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Blue Sky Science: Why do we have wisdom teeth?

Molly Torinus

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Why do we have wisdom teeth?

Wisdom teeth are the third set of permanent molars that typically come in between the ages of 17 and 25. Some people don’t form them anymore, and a lot of people that do need to have wisdom teeth taken out.

The theory is that years ago, before we had fire to cook food with, we ate a lot more grains and hard foods and needed more molar surface to grind that food. As we’ve evolved, our lower jaws have gotten smaller, and the space for wisdom teeth has reduced.

Typically people have four wisdom teeth, but some have had as many as seven. Others never develop any wisdom teeth.

Some people with four wisdom teeth have them all come in, and they fit and function just fine. Those are lucky people, because it’s pretty rare.

Because of the smaller mandible size, a lot of people don’t have room for wisdom teeth to come in. Bone or the tissue of neighboring teeth can block wisdom teeth. When teeth aren’t able to come in all the way, they can cause infection, pain and other issues.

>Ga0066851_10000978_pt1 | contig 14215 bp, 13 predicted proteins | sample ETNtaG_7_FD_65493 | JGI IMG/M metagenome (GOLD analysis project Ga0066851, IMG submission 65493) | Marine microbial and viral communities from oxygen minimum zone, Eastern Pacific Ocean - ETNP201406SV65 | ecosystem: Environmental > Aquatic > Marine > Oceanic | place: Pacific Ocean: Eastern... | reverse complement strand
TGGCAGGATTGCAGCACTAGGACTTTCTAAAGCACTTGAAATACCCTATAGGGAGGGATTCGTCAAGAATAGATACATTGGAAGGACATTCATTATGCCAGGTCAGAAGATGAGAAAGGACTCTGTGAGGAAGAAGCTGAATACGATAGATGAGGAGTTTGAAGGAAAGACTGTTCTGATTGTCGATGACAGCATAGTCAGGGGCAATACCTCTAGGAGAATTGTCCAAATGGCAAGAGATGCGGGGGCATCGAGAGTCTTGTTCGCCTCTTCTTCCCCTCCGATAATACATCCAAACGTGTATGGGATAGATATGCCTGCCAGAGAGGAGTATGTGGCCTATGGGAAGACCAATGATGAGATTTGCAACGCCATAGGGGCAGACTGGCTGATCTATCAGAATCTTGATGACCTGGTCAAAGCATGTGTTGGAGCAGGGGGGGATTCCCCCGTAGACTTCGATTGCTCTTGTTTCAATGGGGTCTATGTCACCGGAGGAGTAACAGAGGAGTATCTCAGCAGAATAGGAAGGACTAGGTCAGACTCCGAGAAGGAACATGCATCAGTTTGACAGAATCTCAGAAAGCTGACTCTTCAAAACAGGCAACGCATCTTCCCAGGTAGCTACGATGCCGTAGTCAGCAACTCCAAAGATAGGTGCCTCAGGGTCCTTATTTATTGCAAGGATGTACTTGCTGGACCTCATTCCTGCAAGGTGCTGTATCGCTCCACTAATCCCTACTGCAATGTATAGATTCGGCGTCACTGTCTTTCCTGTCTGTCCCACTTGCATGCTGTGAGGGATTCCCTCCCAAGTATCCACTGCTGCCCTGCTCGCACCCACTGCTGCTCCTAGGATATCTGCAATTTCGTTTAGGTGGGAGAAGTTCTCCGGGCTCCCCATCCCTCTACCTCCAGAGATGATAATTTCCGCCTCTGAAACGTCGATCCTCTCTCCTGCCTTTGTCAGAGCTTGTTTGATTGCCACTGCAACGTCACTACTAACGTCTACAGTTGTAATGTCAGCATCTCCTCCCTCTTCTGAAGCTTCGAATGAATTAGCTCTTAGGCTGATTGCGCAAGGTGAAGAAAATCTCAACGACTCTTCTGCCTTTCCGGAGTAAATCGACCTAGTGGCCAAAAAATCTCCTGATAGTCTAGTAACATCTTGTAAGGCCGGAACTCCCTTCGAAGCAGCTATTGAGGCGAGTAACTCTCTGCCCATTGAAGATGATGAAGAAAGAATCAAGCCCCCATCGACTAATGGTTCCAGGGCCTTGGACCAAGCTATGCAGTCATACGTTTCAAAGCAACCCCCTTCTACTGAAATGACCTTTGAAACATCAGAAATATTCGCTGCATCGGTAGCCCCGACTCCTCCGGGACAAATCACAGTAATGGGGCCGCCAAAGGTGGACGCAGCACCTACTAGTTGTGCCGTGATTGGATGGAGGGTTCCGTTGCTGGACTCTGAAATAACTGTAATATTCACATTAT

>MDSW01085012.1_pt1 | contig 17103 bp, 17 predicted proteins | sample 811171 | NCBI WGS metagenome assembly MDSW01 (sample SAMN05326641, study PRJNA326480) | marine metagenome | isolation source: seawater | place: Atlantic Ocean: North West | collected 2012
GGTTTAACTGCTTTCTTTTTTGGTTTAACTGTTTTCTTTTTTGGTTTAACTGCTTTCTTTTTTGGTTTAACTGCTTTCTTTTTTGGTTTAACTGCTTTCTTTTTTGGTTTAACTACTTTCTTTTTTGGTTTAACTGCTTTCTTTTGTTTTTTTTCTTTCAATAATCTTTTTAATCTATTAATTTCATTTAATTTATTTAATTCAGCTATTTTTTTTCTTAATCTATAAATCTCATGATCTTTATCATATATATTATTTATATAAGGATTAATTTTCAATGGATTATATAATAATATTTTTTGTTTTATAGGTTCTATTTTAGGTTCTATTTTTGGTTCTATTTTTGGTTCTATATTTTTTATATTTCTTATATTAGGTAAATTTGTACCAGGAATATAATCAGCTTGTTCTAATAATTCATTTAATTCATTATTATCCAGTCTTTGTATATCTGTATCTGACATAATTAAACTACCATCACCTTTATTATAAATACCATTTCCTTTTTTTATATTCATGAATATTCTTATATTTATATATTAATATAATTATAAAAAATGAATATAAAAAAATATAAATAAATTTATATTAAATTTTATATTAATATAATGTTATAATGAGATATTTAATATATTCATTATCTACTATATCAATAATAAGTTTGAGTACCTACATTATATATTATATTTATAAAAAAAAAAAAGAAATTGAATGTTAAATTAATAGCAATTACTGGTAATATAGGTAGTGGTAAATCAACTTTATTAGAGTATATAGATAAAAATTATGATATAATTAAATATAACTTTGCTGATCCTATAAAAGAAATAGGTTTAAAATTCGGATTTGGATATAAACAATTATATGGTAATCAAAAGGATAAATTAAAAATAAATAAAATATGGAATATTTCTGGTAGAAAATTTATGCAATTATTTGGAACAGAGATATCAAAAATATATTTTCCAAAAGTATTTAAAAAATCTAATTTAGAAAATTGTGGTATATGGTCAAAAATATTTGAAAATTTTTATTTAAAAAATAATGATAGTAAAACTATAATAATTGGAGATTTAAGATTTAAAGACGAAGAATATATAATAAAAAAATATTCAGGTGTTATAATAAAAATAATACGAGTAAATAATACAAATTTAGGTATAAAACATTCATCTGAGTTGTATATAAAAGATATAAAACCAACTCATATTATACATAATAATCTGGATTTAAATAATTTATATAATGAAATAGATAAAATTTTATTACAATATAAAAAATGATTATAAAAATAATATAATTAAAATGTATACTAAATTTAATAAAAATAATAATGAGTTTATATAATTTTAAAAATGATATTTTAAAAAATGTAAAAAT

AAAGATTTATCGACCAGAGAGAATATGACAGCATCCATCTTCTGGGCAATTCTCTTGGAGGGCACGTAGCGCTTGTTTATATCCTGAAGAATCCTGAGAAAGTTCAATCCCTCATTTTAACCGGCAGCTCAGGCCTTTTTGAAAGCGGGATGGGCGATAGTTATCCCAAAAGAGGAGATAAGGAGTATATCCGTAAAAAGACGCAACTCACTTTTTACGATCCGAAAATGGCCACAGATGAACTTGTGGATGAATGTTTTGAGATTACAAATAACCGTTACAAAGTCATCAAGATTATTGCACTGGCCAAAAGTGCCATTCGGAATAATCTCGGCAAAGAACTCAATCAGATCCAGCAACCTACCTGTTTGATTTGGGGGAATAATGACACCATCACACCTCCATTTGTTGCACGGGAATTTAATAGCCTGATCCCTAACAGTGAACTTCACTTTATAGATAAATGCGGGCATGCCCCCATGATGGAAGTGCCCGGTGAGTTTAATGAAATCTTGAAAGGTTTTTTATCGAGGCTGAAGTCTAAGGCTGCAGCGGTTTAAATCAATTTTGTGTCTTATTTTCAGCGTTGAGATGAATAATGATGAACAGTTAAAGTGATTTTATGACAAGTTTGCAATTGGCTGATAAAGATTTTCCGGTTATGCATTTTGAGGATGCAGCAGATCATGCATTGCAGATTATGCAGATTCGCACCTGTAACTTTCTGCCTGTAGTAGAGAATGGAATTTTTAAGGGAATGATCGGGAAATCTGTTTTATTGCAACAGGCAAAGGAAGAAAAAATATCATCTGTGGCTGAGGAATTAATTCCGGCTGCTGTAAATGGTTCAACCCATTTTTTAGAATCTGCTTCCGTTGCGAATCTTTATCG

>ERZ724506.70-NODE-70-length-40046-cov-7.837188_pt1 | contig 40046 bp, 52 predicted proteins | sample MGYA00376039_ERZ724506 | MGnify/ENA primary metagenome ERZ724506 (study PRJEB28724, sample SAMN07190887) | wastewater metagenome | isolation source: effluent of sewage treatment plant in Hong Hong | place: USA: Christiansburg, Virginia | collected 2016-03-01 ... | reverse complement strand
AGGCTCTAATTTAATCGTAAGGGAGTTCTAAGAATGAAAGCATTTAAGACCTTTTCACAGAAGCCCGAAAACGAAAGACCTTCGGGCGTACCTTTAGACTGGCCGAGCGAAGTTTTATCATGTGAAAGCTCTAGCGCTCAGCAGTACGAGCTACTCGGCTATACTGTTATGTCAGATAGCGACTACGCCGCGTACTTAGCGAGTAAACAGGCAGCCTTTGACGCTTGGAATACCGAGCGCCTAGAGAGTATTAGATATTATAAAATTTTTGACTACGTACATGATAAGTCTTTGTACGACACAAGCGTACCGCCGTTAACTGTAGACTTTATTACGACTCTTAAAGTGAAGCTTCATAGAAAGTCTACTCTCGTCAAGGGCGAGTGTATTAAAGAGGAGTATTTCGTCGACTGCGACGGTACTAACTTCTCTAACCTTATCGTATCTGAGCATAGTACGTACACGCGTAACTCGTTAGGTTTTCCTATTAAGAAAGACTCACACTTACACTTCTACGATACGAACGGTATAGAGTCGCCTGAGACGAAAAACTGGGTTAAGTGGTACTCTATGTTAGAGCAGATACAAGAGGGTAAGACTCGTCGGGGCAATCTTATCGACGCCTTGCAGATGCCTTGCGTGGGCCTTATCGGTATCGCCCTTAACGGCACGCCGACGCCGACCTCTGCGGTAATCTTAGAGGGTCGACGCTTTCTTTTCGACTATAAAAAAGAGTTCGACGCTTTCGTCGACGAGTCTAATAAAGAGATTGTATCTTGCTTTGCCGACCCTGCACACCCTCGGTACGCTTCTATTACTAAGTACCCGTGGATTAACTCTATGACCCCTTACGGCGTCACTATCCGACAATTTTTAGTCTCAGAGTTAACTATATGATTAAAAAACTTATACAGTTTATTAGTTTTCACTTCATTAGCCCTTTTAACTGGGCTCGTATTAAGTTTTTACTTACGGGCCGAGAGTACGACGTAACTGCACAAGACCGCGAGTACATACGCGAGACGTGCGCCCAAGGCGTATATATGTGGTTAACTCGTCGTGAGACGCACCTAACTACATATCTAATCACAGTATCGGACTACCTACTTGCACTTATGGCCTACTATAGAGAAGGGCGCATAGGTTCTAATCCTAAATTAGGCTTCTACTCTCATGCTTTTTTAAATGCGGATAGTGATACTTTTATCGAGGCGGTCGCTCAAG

Taking a panoramic X-ray, a big picture, can show how teeth are developing. We can see if the teeth are going to fit in a patient’s mouth. If it looks like they’re going to cause troubles, a patient is sent to the oral surgeon to get their wisdom teeth out.

About Blue Sky Science

Blue Sky Science is a collaboration of the Wisconsin State Journal and the Morgridge Institute for Research. The questions are primarily posed by visitors attending Discovery Building events.

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